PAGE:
and NOCSAE’s practices.87 In addition, Senator Udall wrote a letter to the
FTC requesting the agency investigate “misleading safety claims and
deceptive practices” by helmet manufacturers and reconditioners.88 Much
82. But see Football Helmets; Denial of Petition, 45 Fed. Reg. 63,326, 63,327 (Sept. 24,
1980) (denying a 1980 petition requesting that the CPSC issue a consumer product safety
standard for football helmets to reduce the risk of head, neck, and spinal injuries).
83. See Bill Summary & Status, supra note 20. The last action on the bill was referral to
the Committee on Commerce, Science, and Transportation on March 26, 2011.
84. Id. The House version of the bill, H.R. 1127, 112th Cong. (2011), sponsored by
Representative Bill Pascrell of New Jersey, has been referred to the House Subcommittee on
Commerce, Manufacturing, and Trade. Bill Summary & Status, 112th Cong. (2011–2012):
H.R. 1127, LIBR. OF CONG.,
85. See Alan Schwarz, Senator Seeks Federal Investigation of Football Helmet Standards, N.Y.
TIMES, Nov. 30, 2010 [hereinafter Schwarz, Federal Investigation],
2010/12/01/sports/football/01helmets.html (asserting that Senator Udall’s disapproval of
the current football helmet standards stems from the industry’s inability to update modern
testing standards given the improvement in football helmet safety technology).
86. Id. (quoting Sen. Tom Udall).
87. Alan Schwarz, Oversight Group Vows to Pursue Updates to Football Helmet Standards, N.Y.
TIMES, Jan. 23, 2011 [hereinafter Schwarz, Updates to Standards],
88. See Schwarz, Helmet Safety Investigation, supra note 29 (citing Senator Udall’s letter,
like the CPSC, the FTC acknowledged the seriousness of Senator Udall’s
claims and declared it would investigate the helmet manufacturers’ claims
that certain football helmet models can help reduce concussions.89 Given
Senator Udall’s comments, it is evident he viewed federal regulation of the
football helmet industry as a real possibility. Many of Senator Udall’s
concerns stemmed from an October 2010 report from the New York Times
that depicted problems in the reconditioning of used helmets worn by
nearly 1.4 million American teenagers playing high school football,90 as well
as concerns that the self-regulating industry has no internal repercussions
for misrepresentation of the safety of its products.91
The CSAE Act has several different components each addressing
different concerns regarding the testing standards governed by NOCSAE.
Under the powers of the Consumer Product Safety Act92 and the Federal
Trade Commission Act,93 the CSAE Act allows the CPSC and the FTC to
take over regulation of the football helmet industry that NOCSAE
previously controlled. The CSAE Act has three sections, each addressing a
separate concern within the football helmet industry.
1. Section 3: Football Helmet Safety Standards
Section 3, entitled “Football Helmet Safety Standards,” empowers the
CPSC to evaluate NOCSAE’s voluntary standards for testing new and
which targets the helmet manufacturer Riddell for its claim that its latest football helmet
models decrease concussion risk by thirty-one percent, conveying “a level of concussionrelated protection that the headgear is not shown to provide”).
89. See Frederic J. Frommer, FTC Looking into Football Helmet Claims, BUS. J., Jan. 14,
2011, (quoting FTC Chairman Jon
Leibowitz as stating, “Given the dangers that concussions pose for young athletes engaged in
contact sports, it is essential that advertising for products claiming to reduce the risk of this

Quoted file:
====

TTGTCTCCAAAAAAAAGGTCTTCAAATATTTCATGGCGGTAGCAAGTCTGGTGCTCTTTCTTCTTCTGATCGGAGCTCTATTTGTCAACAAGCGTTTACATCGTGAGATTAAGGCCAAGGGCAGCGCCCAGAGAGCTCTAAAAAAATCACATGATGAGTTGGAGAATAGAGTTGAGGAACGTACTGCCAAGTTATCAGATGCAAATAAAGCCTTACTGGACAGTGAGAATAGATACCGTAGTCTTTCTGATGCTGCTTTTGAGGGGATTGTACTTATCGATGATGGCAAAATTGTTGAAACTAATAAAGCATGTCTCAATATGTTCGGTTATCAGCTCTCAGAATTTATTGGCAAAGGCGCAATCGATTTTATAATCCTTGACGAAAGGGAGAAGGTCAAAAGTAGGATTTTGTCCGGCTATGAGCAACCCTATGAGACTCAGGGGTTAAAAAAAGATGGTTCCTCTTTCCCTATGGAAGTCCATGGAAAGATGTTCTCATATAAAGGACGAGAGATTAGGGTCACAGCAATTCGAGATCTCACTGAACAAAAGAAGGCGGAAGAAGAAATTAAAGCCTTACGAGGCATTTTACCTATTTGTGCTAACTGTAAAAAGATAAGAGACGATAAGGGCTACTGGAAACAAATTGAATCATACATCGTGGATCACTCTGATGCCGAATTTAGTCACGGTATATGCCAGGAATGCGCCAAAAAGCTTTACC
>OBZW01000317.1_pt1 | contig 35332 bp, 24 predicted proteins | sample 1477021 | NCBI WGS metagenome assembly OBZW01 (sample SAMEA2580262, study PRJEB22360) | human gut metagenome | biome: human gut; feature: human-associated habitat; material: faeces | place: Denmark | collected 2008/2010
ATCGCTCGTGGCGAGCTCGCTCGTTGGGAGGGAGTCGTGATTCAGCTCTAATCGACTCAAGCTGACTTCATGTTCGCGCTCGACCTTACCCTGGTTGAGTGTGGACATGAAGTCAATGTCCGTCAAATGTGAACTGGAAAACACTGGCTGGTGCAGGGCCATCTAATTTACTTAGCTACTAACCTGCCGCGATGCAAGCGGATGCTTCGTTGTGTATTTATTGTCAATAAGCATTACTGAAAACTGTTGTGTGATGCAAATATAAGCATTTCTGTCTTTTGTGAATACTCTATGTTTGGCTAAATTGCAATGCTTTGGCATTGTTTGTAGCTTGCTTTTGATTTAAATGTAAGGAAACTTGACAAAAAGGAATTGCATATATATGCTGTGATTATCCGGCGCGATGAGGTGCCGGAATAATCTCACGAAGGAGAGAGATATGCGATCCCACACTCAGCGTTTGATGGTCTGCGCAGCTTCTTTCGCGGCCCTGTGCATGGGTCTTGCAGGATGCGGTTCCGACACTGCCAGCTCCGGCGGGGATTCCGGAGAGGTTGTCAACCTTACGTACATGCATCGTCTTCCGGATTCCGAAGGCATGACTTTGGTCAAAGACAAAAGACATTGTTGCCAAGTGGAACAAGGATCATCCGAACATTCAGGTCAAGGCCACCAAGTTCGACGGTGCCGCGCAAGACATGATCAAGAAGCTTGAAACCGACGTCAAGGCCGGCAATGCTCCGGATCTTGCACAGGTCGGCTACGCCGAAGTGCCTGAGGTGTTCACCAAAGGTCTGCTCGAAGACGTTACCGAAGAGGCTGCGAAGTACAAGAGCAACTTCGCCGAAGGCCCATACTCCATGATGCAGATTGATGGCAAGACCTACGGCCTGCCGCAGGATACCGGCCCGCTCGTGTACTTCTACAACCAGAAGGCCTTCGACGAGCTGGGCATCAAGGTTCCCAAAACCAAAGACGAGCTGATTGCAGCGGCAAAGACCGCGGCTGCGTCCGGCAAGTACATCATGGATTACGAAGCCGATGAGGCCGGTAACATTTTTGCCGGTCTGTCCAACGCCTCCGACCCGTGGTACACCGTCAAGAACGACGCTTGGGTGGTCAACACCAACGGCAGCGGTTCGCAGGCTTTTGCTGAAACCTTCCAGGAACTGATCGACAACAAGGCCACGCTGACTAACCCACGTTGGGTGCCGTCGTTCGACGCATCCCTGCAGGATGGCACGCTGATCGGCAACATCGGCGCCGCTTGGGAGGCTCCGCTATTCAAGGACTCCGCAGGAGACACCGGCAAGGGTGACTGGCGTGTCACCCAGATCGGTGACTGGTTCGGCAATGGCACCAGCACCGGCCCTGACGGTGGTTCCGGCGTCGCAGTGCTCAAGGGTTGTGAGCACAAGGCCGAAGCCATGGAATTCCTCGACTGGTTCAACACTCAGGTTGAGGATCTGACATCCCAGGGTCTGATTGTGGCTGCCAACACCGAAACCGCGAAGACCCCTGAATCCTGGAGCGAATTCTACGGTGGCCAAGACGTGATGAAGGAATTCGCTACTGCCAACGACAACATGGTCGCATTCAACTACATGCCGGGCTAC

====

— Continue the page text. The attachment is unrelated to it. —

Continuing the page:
injury be truthful and substantiated.”).
90. See Schwarz, Scant Oversight, supra note 12 (evaluating concerns within the football
helmet industry, including lack of independent oversight, outdated testing standards,
inadequate safety and testing procedures, and use of misleading safety statistics by helmet
manufacturing companies).
91. Id.; see also Schwarz, Updates to Standards, supra note 87 (pointing to the issue that
NOCSAE is primarily financed by the sporting goods industry, whose products NOCSAE
supposedly oversees). But cf. Riddell, Inc. v. Schutt Sports, Inc., 724 F. Supp. 2d 963, 980
(W.D. Wis. 2010) (rejecting Schutt’s claim that the study showing Riddell’s Revolution
helmet reduces the risk of concussions was sufficiently unreliable to constitute false
advertisement, although the court did contend that, at most, Riddell’s marketing campaign
of the Revolution helmet was misleading or deceptive as the advertisements did not
differentiate between the adult and youth helmets).
92. Consumer Product Safety Act, 15 U.S.C. § 2051 (2006).
93. Federal Trade Commission Act, 15 U.S.C § 41 (2006).
reconditioned helmets nine months after the CSAE Act is passed.94
Particularly, Section 3 seeks to determine if the voluntary standards foster
an atmosphere of compliance that will likely result in the elimination or
adequate reduction of the risk of injury caused by the use of football
helmets.95 In addition, these standards are to be maintained by a
standards-setting organization that meets the procedural requirements of
American National Standards Institute.96 If the CPSC determines that
NOCSAE’s standards are not in compliance, Section 3 empowers the
CPSC to initiate a rulemaking proceeding for the development of a
consumer product safety rule that establishes: (1) a standard for youth
football helmets that takes into account the different physiological
characteristics of children compared to adults; (2) a standard for
reconditioned football helmets; (3) a standard for new football helmet
concussions resistance, particularly a standard that addresses what is
currently understood about concussion risks and possible prevention; (4) a
standard for warning labels; (5) a standard for a label for all new helmets
that states the helmet’s original date of manufacture and warns consumers
that a helmet’s ability to protect declines over time; and (6) a standard label
for reconditioned helmets that states the helmet’s last date of
reconditioning, its original date of manufacture, and a warning for